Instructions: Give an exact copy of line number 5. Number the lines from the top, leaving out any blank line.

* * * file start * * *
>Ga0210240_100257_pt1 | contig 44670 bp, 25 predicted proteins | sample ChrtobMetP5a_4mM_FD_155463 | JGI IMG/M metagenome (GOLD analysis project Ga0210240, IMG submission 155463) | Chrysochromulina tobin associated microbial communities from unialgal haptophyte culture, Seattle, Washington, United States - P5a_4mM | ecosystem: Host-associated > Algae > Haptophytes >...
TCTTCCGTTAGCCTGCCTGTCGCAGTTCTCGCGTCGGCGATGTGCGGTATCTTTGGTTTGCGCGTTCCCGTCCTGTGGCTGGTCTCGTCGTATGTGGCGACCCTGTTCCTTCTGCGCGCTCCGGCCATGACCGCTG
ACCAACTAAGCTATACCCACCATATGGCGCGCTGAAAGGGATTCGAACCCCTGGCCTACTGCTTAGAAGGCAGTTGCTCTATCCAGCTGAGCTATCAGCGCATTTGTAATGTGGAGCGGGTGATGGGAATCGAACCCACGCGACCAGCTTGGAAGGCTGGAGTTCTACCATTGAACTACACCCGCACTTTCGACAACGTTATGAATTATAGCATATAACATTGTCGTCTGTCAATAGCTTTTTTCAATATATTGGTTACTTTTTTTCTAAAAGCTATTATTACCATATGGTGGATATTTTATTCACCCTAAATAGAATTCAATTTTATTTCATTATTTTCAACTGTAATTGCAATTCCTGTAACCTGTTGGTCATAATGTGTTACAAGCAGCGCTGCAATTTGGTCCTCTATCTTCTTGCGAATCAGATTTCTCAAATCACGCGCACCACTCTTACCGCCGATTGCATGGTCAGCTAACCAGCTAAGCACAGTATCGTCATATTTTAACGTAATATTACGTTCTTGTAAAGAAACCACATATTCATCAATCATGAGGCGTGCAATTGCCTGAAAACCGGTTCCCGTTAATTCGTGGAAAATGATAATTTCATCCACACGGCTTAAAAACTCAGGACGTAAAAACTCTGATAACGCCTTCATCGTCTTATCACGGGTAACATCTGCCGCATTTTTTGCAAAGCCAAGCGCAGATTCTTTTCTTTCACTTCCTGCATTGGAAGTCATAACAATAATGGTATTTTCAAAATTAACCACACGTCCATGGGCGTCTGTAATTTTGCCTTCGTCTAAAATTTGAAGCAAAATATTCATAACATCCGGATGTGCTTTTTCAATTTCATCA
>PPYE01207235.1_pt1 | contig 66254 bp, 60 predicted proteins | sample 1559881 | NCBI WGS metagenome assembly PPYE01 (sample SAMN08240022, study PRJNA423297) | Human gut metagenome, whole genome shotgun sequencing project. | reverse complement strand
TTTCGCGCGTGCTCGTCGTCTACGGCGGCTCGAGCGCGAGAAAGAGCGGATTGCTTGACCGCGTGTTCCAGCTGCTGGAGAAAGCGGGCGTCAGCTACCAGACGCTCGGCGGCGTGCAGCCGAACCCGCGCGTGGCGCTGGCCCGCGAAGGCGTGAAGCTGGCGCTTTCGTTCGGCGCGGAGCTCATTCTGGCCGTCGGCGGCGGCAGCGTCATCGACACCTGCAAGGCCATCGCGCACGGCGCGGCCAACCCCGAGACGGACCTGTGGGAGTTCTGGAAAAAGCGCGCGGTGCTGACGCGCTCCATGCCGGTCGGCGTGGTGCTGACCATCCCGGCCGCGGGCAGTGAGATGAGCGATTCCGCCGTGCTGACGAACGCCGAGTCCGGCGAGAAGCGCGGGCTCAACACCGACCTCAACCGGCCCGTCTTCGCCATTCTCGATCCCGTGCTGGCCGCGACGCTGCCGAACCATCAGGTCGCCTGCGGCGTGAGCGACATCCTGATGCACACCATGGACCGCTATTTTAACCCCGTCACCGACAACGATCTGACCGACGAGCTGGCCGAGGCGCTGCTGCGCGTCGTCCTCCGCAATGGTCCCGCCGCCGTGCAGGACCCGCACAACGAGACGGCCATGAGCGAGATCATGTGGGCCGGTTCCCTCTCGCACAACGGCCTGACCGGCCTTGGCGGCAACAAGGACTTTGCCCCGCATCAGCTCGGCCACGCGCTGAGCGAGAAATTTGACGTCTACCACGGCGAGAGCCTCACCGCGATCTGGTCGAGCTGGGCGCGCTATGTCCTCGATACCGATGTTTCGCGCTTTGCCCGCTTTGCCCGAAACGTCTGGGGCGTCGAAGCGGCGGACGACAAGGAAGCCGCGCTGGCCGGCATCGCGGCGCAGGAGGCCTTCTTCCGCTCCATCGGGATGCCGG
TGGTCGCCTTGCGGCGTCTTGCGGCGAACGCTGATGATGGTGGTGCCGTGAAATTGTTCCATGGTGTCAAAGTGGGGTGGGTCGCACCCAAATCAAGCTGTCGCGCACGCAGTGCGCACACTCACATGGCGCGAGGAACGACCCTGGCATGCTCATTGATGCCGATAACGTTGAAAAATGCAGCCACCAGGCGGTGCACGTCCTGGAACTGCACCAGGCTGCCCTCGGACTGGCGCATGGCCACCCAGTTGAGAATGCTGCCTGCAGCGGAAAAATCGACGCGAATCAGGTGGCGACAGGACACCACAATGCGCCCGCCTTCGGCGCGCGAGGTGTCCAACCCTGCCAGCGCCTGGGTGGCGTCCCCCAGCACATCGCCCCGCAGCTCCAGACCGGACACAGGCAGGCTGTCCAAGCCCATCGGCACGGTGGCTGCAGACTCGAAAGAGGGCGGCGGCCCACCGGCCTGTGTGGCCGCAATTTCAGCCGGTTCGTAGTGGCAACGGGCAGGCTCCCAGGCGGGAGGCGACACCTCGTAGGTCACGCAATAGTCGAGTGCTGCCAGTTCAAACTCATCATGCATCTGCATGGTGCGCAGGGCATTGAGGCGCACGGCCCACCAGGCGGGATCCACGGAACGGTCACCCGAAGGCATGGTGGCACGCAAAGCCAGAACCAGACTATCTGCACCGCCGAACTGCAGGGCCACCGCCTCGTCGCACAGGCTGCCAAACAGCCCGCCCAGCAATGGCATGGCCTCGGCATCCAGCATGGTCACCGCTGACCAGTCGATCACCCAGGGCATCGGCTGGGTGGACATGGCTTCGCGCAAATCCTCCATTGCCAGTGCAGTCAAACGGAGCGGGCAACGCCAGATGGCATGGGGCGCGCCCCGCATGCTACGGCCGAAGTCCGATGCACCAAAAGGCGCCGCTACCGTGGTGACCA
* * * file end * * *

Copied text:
TTTCGCGCGTGCTCGTCGTCTACGGCGGCTCGAGCGCGAGAAAGAGCGGATTGCTTGACCGCGTGTTCCAGCTGCTGGAGAAAGCGGGCGTCAGCTACCAGACGCTCGGCGGCGTGCAGCCGAACCCGCGCGTGGCGCTGGCCCGCGAAGGCGTGAAGCTGGCGCTTTCGTTCGGCGCGGAGCTCATTCTGGCCGTCGGCGGCGGCAGCGTCATCGACACCTGCAAGGCCATCGCGCACGGCGCGGCCAACCCCGAGACGGACCTGTGGGAGTTCTGGAAAAAGCGCGCGGTGCTGACGCGCTCCATGCCGGTCGGCGTGGTGCTGACCATCCCGGCCGCGGGCAGTGAGATGAGCGATTCCGCCGTGCTGACGAACGCCGAGTCCGGCGAGAAGCGCGGGCTCAACACCGACCTCAACCGGCCCGTCTTCGCCATTCTCGATCCCGTGCTGGCCGCGACGCTGCCGAACCATCAGGTCGCCTGCGGCGTGAGCGACATCCTGATGCACACCATGGACCGCTATTTTAACCCCGTCACCGACAACGATCTGACCGACGAGCTGGCCGAGGCGCTGCTGCGCGTCGTCCTCCGCAATGGTCCCGCCGCCGTGCAGGACCCGCACAACGAGACGGCCATGAGCGAGATCATGTGGGCCGGTTCCCTCTCGCACAACGGCCTGACCGGCCTTGGCGGCAACAAGGACTTTGCCCCGCATCAGCTCGGCCACGCGCTGAGCGAGAAATTTGACGTCTACCACGGCGAGAGCCTCACCGCGATCTGGTCGAGCTGGGCGCGCTATGTCCTCGATACCGATGTTTCGCGCTTTGCCCGCTTTGCCCGAAACGTCTGGGGCGTCGAAGCGGCGGACGACAAGGAAGCCGCGCTGGCCGGCATCGCGGCGCAGGAGGCCTTCTTCCGCTCCATCGGGATGCCGG